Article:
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Big Bakker article in June Discovery Mag



"And now investigative research paleontologist Bob Bakker at the Wyoming 
International Dinosaur Society is pushing us into really uncharted dinosaur 
territory - behavior. By studying teeth of allosaurs, the top predators in 
North America about 150 Ma, Bakker has concluded that the animals we have long 
thought of as robotic eating machines (think land sharks) were nurturing, 
protective, and attentive to their young, which they probably raised to early 
adulthood." 

>From Discover Mag, June 2003: "Dinosaur Family Values". 

This looks like an article that is a rehash of Bakker's "Raptor Family Values" 
paper from Dinofest in 1997. As with articles like this, it gives a summary of 
Bakker's life's work, mentions his distaste for the "pompous, priestly 
language" of the academic establishment, etc... Good remarks come from the 
likes of John McIntosh... There are tid bits about his "lone wolf" reputation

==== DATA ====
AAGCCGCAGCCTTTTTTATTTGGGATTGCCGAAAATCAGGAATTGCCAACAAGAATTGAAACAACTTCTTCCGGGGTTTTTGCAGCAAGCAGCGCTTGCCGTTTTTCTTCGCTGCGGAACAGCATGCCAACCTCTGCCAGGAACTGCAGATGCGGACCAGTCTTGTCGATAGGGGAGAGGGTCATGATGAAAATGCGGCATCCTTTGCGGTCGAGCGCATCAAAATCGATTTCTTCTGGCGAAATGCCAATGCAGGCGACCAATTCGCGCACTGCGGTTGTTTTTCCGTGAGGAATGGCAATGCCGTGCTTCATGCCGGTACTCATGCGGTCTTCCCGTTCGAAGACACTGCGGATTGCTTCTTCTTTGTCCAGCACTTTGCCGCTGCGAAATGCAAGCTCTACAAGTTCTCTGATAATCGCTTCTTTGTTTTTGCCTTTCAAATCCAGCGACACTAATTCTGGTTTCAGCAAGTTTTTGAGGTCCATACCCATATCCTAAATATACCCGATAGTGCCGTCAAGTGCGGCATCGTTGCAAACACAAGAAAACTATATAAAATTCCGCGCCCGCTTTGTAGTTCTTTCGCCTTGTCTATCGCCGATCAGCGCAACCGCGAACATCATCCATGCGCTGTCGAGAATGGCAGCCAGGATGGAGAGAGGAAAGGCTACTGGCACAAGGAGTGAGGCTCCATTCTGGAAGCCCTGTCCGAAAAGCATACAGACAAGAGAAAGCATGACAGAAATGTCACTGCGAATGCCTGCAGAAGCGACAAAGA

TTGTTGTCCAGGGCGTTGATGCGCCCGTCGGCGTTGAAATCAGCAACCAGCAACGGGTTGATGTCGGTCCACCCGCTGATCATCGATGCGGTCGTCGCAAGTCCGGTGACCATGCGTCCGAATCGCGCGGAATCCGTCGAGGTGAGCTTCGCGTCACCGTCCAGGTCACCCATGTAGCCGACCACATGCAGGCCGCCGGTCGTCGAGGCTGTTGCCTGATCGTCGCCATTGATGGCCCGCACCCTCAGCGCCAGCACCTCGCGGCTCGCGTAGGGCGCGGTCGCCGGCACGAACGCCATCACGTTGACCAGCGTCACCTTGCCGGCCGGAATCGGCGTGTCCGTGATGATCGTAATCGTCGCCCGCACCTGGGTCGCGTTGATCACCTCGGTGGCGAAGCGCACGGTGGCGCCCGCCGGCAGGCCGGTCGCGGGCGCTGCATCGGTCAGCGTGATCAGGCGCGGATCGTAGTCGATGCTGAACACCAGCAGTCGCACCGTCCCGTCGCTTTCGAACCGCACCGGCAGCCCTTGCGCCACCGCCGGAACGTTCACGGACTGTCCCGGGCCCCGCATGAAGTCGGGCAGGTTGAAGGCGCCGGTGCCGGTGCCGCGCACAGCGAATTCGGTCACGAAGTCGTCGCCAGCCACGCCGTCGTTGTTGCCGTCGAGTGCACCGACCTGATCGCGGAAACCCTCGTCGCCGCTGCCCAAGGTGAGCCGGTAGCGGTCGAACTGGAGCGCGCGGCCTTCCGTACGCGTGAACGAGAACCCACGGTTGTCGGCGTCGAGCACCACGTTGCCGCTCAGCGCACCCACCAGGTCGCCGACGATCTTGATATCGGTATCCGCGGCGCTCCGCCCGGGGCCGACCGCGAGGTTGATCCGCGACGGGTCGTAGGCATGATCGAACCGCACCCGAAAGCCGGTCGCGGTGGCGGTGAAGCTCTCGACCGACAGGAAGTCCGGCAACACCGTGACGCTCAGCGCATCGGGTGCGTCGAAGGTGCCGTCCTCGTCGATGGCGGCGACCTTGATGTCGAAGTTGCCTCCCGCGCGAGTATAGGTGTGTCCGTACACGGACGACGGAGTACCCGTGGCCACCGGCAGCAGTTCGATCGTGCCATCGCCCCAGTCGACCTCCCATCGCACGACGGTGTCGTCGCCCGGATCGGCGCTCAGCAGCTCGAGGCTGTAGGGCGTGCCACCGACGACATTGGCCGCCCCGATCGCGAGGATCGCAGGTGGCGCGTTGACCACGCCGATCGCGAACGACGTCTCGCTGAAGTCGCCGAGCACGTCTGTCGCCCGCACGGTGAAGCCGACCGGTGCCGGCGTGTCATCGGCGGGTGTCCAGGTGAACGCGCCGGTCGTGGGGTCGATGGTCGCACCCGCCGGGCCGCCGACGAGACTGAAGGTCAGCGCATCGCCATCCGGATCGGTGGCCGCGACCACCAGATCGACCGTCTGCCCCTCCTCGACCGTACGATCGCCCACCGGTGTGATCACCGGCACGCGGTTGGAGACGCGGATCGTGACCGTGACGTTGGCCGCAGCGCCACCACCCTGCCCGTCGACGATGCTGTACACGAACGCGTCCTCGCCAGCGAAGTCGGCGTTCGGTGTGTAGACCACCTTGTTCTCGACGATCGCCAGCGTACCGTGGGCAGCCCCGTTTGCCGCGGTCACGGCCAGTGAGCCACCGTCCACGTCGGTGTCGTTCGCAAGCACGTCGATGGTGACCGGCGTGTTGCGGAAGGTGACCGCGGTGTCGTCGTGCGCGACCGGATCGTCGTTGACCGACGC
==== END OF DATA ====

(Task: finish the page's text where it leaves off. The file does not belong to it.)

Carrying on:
and such as well, coming from anonymous quotes of other paleontologists... such 
as from "A specialist in dinosaur anatomy"... Oh, it also says that "Raptor 
Pack", a summary of his research aimed at young readers, will be published this 
month. 

Bakker talks about ceratosaurs... and how they had low, long body plans with 
deep flexible tails... "A really good swimmer"... So, finding their teeth at 
surf sites made sense. The article says that these guys probably ate fish by 
the water's edge. Bakker says "Ceratosaur teeth are sharp, long, delicate, and 
rarely worn. Ceratosaurs were pretty careful in their chewing; they were making 
filets. Megalosaurs had thick, coarse teeth, good for crushing stuff. Allosaur 
teeth are sort of in the middle." This is part of the ceratosaurs liked 
different habitats than allosaurs deal. 

The article goes on to explain his findings from 33 sites at Como Bluff... How 
the teeth of adult and young allosaurs were basically the same, meaning they 
ate the same things (unlike crocodilians which show a different pattern)... 
Bones of prey exhibit baby and adult teeth marks... Baby teeth are found shed 
with adult teeth, meaning they were eating in the same place, feeding 
together... which leads to his "lairs", being not dens or nests, but just a 
communal feeding area. Meaty parts of prey (rumps, thigh, upper tail) were